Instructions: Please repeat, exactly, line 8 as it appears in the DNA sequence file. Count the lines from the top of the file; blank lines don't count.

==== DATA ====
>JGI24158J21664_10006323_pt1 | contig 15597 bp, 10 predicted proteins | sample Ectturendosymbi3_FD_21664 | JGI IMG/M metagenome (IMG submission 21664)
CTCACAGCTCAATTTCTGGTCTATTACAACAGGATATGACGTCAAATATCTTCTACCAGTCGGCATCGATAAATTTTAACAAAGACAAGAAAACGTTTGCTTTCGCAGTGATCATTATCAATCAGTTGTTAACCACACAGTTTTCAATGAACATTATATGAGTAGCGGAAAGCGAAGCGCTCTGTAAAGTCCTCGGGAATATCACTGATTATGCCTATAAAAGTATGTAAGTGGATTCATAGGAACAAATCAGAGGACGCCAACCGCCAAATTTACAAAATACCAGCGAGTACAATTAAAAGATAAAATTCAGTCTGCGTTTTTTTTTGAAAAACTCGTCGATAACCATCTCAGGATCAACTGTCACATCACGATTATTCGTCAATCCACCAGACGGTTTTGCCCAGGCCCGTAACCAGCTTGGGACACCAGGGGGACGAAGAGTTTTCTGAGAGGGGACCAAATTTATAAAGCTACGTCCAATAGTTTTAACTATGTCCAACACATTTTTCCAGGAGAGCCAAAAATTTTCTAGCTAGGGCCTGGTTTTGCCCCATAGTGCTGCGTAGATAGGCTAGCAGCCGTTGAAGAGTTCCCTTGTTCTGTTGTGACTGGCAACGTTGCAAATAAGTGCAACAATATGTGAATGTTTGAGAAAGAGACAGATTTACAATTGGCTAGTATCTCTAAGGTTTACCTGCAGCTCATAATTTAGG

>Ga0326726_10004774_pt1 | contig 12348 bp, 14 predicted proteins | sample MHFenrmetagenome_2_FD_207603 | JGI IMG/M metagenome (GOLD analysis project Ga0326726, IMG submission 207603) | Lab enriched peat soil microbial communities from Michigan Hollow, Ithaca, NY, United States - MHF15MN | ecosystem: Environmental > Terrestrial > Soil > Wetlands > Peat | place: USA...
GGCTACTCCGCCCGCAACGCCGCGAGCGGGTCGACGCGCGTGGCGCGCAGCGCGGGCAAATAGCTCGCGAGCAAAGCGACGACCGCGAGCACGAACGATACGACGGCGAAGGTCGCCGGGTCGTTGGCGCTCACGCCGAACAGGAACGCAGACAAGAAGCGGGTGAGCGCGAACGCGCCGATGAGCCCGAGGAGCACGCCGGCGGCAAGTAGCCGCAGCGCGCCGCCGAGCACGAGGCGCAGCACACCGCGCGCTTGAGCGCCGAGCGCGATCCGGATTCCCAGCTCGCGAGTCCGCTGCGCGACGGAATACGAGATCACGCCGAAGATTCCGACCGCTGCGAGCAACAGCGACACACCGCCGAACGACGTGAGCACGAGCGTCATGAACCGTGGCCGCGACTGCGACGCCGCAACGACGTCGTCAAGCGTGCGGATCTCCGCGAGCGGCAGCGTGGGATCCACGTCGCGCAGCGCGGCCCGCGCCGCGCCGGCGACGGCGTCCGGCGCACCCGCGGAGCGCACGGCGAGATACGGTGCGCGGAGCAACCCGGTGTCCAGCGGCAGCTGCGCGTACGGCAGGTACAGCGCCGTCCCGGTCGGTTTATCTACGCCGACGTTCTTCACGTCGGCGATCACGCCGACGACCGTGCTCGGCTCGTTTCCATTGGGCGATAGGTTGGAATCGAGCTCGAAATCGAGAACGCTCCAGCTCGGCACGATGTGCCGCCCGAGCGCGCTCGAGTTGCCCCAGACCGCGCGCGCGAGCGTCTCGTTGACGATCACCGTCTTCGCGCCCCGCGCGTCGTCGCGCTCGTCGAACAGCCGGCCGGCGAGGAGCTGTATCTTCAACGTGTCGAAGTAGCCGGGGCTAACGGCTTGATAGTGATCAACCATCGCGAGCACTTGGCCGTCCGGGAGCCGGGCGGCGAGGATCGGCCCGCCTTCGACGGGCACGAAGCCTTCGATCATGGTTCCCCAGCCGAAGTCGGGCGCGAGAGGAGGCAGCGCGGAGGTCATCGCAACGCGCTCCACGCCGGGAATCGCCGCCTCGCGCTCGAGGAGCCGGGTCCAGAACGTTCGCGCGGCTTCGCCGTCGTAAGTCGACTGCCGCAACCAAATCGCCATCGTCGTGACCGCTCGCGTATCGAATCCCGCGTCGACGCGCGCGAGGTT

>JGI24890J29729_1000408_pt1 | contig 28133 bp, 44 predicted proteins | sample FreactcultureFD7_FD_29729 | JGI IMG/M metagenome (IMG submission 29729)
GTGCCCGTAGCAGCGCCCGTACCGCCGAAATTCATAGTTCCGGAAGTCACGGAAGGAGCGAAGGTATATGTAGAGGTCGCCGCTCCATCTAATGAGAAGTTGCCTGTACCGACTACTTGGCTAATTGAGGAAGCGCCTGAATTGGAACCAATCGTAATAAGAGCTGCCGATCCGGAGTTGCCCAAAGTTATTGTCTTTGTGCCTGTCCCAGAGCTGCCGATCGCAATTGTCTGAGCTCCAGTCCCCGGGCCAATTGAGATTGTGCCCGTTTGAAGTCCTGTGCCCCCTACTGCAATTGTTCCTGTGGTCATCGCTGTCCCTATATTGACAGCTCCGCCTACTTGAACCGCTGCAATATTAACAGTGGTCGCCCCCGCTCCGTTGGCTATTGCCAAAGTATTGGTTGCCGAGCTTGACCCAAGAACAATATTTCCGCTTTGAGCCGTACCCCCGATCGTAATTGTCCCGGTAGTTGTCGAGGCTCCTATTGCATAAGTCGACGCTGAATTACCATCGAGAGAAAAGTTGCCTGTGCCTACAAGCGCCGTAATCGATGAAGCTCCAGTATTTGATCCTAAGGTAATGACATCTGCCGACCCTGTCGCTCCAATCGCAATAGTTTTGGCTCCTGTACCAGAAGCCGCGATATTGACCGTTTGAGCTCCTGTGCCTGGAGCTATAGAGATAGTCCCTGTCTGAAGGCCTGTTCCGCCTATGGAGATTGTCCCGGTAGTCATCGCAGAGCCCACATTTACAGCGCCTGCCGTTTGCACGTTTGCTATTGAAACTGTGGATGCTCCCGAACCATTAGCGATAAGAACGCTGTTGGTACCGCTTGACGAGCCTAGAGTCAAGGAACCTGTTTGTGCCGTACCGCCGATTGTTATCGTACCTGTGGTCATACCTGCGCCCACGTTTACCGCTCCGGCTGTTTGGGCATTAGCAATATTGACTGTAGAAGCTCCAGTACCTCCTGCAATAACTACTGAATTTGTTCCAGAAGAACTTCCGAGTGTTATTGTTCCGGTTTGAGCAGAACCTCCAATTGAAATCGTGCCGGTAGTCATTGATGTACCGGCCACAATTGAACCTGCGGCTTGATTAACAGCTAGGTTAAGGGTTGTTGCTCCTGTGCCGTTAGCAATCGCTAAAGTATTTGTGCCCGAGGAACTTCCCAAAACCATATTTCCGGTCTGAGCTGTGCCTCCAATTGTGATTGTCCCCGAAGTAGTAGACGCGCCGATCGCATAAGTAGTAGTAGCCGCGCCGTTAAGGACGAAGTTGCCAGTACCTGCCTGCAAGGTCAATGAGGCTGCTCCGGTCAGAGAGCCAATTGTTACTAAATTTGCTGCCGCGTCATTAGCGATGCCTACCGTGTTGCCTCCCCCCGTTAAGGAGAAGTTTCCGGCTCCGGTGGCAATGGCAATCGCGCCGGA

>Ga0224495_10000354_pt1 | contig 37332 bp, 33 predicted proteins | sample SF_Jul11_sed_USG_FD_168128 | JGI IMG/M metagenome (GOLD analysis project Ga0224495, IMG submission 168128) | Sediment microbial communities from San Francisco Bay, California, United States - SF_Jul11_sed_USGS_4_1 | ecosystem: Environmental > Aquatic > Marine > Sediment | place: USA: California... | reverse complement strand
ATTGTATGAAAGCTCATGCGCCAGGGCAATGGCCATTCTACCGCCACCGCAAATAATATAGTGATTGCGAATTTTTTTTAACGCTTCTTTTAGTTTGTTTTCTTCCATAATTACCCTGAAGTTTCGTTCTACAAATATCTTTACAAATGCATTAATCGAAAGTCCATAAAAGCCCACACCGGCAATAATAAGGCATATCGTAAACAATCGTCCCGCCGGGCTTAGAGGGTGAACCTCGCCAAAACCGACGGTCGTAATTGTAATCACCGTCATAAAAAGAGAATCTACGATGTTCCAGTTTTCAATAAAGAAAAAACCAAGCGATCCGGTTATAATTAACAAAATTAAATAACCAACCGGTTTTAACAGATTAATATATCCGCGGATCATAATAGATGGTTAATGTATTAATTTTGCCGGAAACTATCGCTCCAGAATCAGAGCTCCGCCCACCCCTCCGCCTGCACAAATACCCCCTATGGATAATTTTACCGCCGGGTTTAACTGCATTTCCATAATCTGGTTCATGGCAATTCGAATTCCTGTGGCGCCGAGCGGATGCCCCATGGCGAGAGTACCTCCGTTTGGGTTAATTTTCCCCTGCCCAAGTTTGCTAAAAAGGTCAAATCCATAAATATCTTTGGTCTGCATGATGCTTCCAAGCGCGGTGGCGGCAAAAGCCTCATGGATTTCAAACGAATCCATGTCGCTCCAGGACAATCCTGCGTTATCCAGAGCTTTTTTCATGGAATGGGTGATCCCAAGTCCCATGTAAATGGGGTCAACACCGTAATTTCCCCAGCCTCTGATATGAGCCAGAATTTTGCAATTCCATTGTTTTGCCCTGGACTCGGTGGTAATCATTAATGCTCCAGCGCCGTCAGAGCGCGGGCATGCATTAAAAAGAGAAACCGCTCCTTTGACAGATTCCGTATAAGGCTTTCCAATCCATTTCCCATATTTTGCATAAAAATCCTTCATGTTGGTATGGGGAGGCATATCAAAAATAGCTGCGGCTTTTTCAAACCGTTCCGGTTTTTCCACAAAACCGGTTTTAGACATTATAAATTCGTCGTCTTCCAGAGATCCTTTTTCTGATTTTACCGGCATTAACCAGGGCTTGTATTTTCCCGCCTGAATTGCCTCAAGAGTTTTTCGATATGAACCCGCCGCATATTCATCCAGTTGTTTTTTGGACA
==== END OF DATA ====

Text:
ATTGTATGAAAGCTCATGCGCCAGGGCAATGGCCATTCTACCGCCACCGCAAATAATATAGTGATTGCGAATTTTTTTTAACGCTTCTTTTAGTTTGTTTTCTTCCATAATTACCCTGAAGTTTCGTTCTACAAATATCTTTACAAATGCATTAATCGAAAGTCCATAAAAGCCCACACCGGCAATAATAAGGCATATCGTAAACAATCGTCCCGCCGGGCTTAGAGGGTGAACCTCGCCAAAACCGACGGTCGTAATTGTAATCACCGTCATAAAAAGAGAATCTACGATGTTCCAGTTTTCAATAAAGAAAAAACCAAGCGATCCGGTTATAATTAACAAAATTAAATAACCAACCGGTTTTAACAGATTAATATATCCGCGGATCATAATAGATGGTTAATGTATTAATTTTGCCGGAAACTATCGCTCCAGAATCAGAGCTCCGCCCACCCCTCCGCCTGCACAAATACCCCCTATGGATAATTTTACCGCCGGGTTTAACTGCATTTCCATAATCTGGTTCATGGCAATTCGAATTCCTGTGGCGCCGAGCGGATGCCCCATGGCGAGAGTACCTCCGTTTGGGTTAATTTTCCCCTGCCCAAGTTTGCTAAAAAGGTCAAATCCATAAATATCTTTGGTCTGCATGATGCTTCCAAGCGCGGTGGCGGCAAAAGCCTCATGGATTTCAAACGAATCCATGTCGCTCCAGGACAATCCTGCGTTATCCAGAGCTTTTTTCATGGAATGGGTGATCCCAAGTCCCATGTAAATGGGGTCAACACCGTAATTTCCCCAGCCTCTGATATGAGCCAGAATTTTGCAATTCCATTGTTTTGCCCTGGACTCGGTGGTAATCATTAATGCTCCAGCGCCGTCAGAGCGCGGGCATGCATTAAAAAGAGAAACCGCTCCTTTGACAGATTCCGTATAAGGCTTTCCAATCCATTTCCCATATTTTGCATAAAAATCCTTCATGTTGGTATGGGGAGGCATATCAAAAATAGCTGCGGCTTTTTCAAACCGTTCCGGTTTTTCCACAAAACCGGTTTTAGACATTATAAATTCGTCGTCTTCCAGAGATCCTTTTTCTGATTTTACCGGCATTAACCAGGGCTTGTATTTTCCCGCCTGAATTGCCTCAAGAGTTTTTCGATATGAACCCGCCGCATATTCATCCAGTTGTTTTTTGGACA